In the second half Souness and Peter Reid battled for control of the midfield and Liverpool began to push forward. Alan Kennedy went close after a long run and only a great save by Southall denied Kenny Dalglish from opening the scoring. Liverpool almost took the lead from a quick corner but Rush fired over from point blank range. Everton were content to sit back and the game finished 0-0. At the start of extra time Michael Robinson replaced Craig Johnston and Liverpool should have gone in front but Southall made an excellent save from Ian Rush’s volley. Ronnie Whelan had a goal disallowed for offside but at the end of extra time neither team could find a breakthrough and the game finished 0-0. After both teams went up to the Royal Box to meet the Queen Mother the players lined up together as the fans sang: “Merseyside, Merseyside”. The Final had been a great occasion that had brought the whole city of Liverpool together. Both teams would have to face each other again in the Replay at Maine Road a few days later.
The teams met at Maine Road home of Manchester City for the Replay the following Wednesday, in front of 52,000 fans. The teams lined up as follows:
Everton: Southall, Stevens, Bailey, Ratcliffe (C), Mountfield, Reid, Irvine (King), Heath, Sharp, Richardson, Harper
Liverpool; Grobbelaar, Neal, Kennedy, Lawrenson, Whelan, Hansen, Dalglish, Lee, Rush, Johnston, Souness (C) substitute: Robinson
Everton began the game brightly and Peter Reid’s shot was well saved by Grobbelaar. Then in the 21st minute Liverpool took the lead. Graeme Souness turned onto Phil Neal’s pass and fired past Southall from 20 yards.
1984 Graeme Souness celebrates scoring in the Milk Cup Final Replay at Maine Road
Liverpool almost doubled their lead but Rush fired over after a Dalglish corner. Everton forced a series of corners and Kevin Richardson’s shot was cleared off the line by Mark Lawrenson. However Liverpool held onto their lead and were 1-0 up at half time. Everton continued to press at the start of the second half with Graeme Sharp a constant threat in the air. Peter Reid went close when he fired across the face of goal but Liverpool defended stubbornly. They almost put the game to bed when Ian Rush ran clear on the break but he was denied by the legs of Southall. Craig Johnston was denied by another fine save by Southall as Everton began to tire. Liverpool used all of their experience to see the game out and held for a 1-0 victory. It was the fourth year in a row they had won the League/Milk Cup and Joe Fagan’s first trophy as Liverpool manager. They would go on to seal their third successive First Division Championship and cap it all by winning the European Cup in Rome, to complete a glorious Treble, the first ever by an English club.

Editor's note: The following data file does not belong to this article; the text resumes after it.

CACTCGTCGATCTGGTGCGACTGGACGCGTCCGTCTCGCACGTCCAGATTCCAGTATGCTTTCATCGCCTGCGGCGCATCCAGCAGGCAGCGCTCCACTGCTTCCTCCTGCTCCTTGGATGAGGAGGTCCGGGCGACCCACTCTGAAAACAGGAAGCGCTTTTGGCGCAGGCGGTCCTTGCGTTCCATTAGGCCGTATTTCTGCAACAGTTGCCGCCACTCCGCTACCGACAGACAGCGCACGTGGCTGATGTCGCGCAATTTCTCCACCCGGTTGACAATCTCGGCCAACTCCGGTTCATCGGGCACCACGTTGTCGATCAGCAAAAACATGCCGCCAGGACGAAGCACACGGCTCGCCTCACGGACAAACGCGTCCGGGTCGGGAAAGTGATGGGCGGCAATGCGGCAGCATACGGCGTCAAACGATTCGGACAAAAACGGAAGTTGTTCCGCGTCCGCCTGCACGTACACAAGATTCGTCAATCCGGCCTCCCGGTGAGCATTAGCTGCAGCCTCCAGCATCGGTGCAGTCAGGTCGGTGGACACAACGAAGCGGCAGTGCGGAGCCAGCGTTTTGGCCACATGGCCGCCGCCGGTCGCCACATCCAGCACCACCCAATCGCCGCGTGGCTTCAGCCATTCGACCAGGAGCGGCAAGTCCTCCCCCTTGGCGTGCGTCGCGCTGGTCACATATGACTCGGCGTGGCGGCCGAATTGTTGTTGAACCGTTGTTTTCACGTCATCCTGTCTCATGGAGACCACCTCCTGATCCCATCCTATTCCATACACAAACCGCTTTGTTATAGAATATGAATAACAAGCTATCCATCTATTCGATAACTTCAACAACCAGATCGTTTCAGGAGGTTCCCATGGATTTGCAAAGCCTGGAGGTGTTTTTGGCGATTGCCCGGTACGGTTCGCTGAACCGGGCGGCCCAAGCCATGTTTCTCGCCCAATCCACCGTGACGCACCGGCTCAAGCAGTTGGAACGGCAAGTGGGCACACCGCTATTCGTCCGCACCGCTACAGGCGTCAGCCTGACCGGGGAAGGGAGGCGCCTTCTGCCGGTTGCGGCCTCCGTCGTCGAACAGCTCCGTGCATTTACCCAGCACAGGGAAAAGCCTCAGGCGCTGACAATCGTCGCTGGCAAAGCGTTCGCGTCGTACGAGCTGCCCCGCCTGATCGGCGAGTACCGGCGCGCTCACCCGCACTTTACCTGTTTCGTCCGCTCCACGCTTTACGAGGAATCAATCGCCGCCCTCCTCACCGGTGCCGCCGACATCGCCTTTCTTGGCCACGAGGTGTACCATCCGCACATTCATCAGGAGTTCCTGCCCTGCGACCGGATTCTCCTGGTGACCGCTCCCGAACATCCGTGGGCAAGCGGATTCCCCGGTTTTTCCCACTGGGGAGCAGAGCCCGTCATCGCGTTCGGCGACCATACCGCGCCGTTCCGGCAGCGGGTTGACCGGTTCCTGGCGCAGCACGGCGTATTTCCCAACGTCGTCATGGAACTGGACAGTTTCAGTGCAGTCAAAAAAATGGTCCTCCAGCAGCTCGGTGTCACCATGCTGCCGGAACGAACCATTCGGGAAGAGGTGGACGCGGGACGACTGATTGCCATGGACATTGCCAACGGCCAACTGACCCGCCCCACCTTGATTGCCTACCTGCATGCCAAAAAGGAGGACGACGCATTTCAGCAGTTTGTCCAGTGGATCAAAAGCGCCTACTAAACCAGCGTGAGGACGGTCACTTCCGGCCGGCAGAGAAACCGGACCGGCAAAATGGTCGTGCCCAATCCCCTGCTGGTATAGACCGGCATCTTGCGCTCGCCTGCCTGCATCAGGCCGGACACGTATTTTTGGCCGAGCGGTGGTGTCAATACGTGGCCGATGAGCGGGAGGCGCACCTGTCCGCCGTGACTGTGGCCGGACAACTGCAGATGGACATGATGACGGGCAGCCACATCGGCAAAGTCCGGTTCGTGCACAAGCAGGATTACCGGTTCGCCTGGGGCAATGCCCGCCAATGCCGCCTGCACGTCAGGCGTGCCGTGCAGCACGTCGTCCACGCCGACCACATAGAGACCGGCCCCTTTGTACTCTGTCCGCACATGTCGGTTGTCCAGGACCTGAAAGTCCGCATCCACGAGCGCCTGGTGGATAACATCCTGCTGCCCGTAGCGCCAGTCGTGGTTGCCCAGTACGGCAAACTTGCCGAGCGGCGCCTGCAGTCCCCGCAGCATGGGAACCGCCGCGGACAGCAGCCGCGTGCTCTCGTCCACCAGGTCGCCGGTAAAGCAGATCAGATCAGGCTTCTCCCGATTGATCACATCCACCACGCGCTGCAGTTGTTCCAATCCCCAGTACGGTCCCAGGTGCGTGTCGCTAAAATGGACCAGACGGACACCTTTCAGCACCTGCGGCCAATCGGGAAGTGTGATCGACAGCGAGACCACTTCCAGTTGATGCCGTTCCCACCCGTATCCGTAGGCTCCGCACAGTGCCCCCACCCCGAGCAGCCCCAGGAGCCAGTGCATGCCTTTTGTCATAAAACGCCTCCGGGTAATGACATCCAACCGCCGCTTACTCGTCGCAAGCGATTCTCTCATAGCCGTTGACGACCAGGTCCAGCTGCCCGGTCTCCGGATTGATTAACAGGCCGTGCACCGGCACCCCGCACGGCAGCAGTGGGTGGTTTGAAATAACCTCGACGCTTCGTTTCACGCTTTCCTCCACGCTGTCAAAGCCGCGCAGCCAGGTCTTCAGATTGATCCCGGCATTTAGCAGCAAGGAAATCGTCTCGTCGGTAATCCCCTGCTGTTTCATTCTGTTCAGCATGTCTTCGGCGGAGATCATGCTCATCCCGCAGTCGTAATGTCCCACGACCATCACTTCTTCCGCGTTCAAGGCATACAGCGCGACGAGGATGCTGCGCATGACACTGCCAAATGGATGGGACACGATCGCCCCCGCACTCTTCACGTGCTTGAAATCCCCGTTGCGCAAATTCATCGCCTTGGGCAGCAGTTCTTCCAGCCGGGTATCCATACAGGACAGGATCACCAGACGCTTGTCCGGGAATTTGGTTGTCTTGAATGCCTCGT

Everton would shrug off their disappointment to win the FA Cup in May beating Watford 2-0 in the Final. The two teams would meet at Wembley again in August for the Charity Shield and this time Everton won 1-0 after a Bruce Grobbelaar own goal.